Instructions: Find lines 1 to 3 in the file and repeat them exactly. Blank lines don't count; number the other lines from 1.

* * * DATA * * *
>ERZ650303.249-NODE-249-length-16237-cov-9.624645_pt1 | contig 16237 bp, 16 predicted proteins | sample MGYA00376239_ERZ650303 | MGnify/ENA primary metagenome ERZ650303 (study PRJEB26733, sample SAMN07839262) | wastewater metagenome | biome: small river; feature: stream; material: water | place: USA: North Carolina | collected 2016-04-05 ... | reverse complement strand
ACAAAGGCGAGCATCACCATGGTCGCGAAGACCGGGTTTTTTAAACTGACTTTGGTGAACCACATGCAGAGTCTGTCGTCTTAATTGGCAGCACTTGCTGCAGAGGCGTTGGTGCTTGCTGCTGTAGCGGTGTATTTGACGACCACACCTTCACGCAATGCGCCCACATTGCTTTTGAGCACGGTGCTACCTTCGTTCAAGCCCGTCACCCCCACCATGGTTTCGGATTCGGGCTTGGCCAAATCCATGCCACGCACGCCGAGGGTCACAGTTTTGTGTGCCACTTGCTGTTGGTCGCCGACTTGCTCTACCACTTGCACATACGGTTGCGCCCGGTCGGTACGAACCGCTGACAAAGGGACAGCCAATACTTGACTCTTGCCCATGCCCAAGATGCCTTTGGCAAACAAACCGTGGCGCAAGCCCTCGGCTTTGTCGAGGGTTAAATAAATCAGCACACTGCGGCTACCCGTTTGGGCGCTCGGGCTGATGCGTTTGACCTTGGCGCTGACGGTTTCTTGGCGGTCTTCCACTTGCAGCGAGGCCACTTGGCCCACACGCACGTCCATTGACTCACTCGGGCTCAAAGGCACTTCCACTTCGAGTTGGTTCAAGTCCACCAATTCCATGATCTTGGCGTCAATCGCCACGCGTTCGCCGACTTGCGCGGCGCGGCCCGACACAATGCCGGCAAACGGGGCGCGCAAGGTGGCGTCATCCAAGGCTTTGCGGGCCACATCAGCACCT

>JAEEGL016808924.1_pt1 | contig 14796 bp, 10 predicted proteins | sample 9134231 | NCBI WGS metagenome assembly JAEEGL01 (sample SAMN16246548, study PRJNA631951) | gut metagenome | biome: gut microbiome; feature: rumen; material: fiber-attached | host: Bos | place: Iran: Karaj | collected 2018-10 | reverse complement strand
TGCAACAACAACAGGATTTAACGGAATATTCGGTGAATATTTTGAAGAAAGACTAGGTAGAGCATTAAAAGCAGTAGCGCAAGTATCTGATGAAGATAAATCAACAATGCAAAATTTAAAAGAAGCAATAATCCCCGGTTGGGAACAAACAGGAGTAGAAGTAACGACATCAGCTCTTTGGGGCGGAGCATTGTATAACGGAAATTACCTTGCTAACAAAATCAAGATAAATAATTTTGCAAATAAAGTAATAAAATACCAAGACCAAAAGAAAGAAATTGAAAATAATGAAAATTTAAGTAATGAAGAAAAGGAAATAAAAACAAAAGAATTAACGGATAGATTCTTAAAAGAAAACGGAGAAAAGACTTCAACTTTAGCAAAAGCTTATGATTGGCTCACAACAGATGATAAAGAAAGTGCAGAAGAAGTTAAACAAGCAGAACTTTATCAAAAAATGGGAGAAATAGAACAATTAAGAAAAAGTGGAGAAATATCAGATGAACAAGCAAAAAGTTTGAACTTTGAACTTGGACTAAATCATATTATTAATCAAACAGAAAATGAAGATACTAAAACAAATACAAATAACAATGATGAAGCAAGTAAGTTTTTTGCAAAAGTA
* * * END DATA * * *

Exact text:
>ERZ650303.249-NODE-249-length-16237-cov-9.624645_pt1 | contig 16237 bp, 16 predicted proteins | sample MGYA00376239_ERZ650303 | MGnify/ENA primary metagenome ERZ650303 (study PRJEB26733, sample SAMN07839262) | wastewater metagenome | biome: small river; feature: stream; material: water | place: USA: North Carolina | collected 2016-04-05 ... | reverse complement strand
ACAAAGGCGAGCATCACCATGGTCGCGAAGACCGGGTTTTTTAAACTGACTTTGGTGAACCACATGCAGAGTCTGTCGTCTTAATTGGCAGCACTTGCTGCAGAGGCGTTGGTGCTTGCTGCTGTAGCGGTGTATTTGACGACCACACCTTCACGCAATGCGCCCACATTGCTTTTGAGCACGGTGCTACCTTCGTTCAAGCCCGTCACCCCCACCATGGTTTCGGATTCGGGCTTGGCCAAATCCATGCCACGCACGCCGAGGGTCACAGTTTTGTGTGCCACTTGCTGTTGGTCGCCGACTTGCTCTACCACTTGCACATACGGTTGCGCCCGGTCGGTACGAACCGCTGACAAAGGGACAGCCAATACTTGACTCTTGCCCATGCCCAAGATGCCTTTGGCAAACAAACCGTGGCGCAAGCCCTCGGCTTTGTCGAGGGTTAAATAAATCAGCACACTGCGGCTACCCGTTTGGGCGCTCGGGCTGATGCGTTTGACCTTGGCGCTGACGGTTTCTTGGCGGTCTTCCACTTGCAGCGAGGCCACTTGGCCCACACGCACGTCCATTGACTCACTCGGGCTCAAAGGCACTTCCACTTCGAGTTGGTTCAAGTCCACCAATTCCATGATCTTGGCGTCAATCGCCACGCGTTCGCCGACTTGCGCGGCGCGGCCCGACACAATGCCGGCAAACGGGGCGCGCAAGGTGGCGTCATCCAAGGCTTTGCGGGCCACATCAGCACCT

>JAEEGL016808924.1_pt1 | contig 14796 bp, 10 predicted proteins | sample 9134231 | NCBI WGS metagenome assembly JAEEGL01 (sample SAMN16246548, study PRJNA631951) | gut metagenome | biome: gut microbiome; feature: rumen; material: fiber-attached | host: Bos | place: Iran: Karaj | collected 2018-10 | reverse complement strand